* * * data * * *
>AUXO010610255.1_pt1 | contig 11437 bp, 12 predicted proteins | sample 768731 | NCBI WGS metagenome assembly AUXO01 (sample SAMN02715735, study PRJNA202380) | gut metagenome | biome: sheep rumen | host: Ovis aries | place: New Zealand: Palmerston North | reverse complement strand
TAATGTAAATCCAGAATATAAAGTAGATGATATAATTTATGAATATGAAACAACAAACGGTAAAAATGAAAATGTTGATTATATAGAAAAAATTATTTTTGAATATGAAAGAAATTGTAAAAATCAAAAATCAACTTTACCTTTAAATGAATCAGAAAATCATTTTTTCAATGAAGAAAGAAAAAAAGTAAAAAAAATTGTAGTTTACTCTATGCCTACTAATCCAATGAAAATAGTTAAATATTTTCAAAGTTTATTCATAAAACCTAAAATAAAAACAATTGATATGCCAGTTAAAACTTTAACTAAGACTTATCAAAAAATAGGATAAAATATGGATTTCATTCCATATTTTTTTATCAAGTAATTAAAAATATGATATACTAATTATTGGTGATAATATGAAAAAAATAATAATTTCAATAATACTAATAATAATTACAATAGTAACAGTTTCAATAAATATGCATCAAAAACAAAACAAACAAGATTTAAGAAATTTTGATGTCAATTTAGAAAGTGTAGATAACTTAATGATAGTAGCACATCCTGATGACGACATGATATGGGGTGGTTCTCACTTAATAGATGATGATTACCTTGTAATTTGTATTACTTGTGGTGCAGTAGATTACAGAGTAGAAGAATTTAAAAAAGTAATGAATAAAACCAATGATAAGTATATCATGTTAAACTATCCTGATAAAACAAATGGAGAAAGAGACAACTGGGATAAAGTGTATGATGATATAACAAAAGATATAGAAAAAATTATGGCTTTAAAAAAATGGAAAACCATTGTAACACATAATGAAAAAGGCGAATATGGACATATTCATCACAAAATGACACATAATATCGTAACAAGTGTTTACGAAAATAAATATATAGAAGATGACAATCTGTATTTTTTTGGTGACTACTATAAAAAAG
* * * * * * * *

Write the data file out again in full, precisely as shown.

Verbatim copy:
>AUXO010610255.1_pt1 | contig 11437 bp, 12 predicted proteins | sample 768731 | NCBI WGS metagenome assembly AUXO01 (sample SAMN02715735, study PRJNA202380) | gut metagenome | biome: sheep rumen | host: Ovis aries | place: New Zealand: Palmerston North | reverse complement strand
TAATGTAAATCCAGAATATAAAGTAGATGATATAATTTATGAATATGAAACAACAAACGGTAAAAATGAAAATGTTGATTATATAGAAAAAATTATTTTTGAATATGAAAGAAATTGTAAAAATCAAAAATCAACTTTACCTTTAAATGAATCAGAAAATCATTTTTTCAATGAAGAAAGAAAAAAAGTAAAAAAAATTGTAGTTTACTCTATGCCTACTAATCCAATGAAAATAGTTAAATATTTTCAAAGTTTATTCATAAAACCTAAAATAAAAACAATTGATATGCCAGTTAAAACTTTAACTAAGACTTATCAAAAAATAGGATAAAATATGGATTTCATTCCATATTTTTTTATCAAGTAATTAAAAATATGATATACTAATTATTGGTGATAATATGAAAAAAATAATAATTTCAATAATACTAATAATAATTACAATAGTAACAGTTTCAATAAATATGCATCAAAAACAAAACAAACAAGATTTAAGAAATTTTGATGTCAATTTAGAAAGTGTAGATAACTTAATGATAGTAGCACATCCTGATGACGACATGATATGGGGTGGTTCTCACTTAATAGATGATGATTACCTTGTAATTTGTATTACTTGTGGTGCAGTAGATTACAGAGTAGAAGAATTTAAAAAAGTAATGAATAAAACCAATGATAAGTATATCATGTTAAACTATCCTGATAAAACAAATGGAGAAAGAGACAACTGGGATAAAGTGTATGATGATATAACAAAAGATATAGAAAAAATTATGGCTTTAAAAAAATGGAAAACCATTGTAACACATAATGAAAAAGGCGAATATGGACATATTCATCACAAAATGACACATAATATCGTAACAAGTGTTTACGAAAATAAATATATAGAAGATGACAATCTGTATTTTTTTGGTGACTACTATAAAAAAG